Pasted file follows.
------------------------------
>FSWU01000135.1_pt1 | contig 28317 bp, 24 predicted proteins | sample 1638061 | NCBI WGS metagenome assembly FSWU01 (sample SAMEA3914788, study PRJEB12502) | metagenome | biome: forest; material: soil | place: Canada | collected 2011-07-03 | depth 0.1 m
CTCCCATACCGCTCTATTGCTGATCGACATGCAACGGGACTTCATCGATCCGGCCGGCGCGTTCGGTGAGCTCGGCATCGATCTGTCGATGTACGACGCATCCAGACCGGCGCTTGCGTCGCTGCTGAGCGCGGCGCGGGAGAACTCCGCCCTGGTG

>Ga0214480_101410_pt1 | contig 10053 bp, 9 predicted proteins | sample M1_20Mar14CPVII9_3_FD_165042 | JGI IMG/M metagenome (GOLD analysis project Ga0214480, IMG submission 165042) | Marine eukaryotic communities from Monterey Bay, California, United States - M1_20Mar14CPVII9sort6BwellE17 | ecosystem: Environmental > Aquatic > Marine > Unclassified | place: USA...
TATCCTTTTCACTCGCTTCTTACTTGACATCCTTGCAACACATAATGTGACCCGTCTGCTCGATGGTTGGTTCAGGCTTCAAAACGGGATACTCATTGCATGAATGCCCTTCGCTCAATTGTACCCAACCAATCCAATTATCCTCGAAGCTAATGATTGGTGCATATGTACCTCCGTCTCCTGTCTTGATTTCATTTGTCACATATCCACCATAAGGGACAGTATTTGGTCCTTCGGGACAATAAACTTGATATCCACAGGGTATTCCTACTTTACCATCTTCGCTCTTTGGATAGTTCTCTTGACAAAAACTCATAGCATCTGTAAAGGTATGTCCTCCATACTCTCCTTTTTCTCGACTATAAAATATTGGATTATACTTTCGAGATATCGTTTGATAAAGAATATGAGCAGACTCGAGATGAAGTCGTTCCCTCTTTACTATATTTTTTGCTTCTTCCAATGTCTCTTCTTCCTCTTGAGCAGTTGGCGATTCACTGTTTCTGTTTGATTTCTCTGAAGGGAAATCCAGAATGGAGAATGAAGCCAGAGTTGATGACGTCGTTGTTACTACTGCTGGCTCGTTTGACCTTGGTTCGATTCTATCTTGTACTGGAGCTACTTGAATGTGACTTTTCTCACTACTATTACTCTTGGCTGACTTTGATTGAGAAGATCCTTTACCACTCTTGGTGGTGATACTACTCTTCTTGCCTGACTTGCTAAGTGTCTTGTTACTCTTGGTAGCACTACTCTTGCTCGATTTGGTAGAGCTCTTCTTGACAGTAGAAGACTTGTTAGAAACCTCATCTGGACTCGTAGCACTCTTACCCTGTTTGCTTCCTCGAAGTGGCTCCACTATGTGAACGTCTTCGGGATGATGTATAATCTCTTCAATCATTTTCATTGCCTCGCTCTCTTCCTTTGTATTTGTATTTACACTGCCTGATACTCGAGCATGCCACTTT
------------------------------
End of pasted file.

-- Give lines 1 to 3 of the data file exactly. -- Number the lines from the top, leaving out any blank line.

>FSWU01000135.1_pt1 | contig 28317 bp, 24 predicted proteins | sample 1638061 | NCBI WGS metagenome assembly FSWU01 (sample SAMEA3914788, study PRJEB12502) | metagenome | biome: forest; material: soil | place: Canada | collected 2011-07-03 | depth 0.1 m
CTCCCATACCGCTCTATTGCTGATCGACATGCAACGGGACTTCATCGATCCGGCCGGCGCGTTCGGTGAGCTCGGCATCGATCTGTCGATGTACGACGCATCCAGACCGGCGCTTGCGTCGCTGCTGAGCGCGGCGCGGGAGAACTCCGCCCTGGTG

>Ga0214480_101410_pt1 | contig 10053 bp, 9 predicted proteins | sample M1_20Mar14CPVII9_3_FD_165042 | JGI IMG/M metagenome (GOLD analysis project Ga0214480, IMG submission 165042) | Marine eukaryotic communities from Monterey Bay, California, United States - M1_20Mar14CPVII9sort6BwellE17 | ecosystem: Environmental > Aquatic > Marine > Unclassified | place: USA...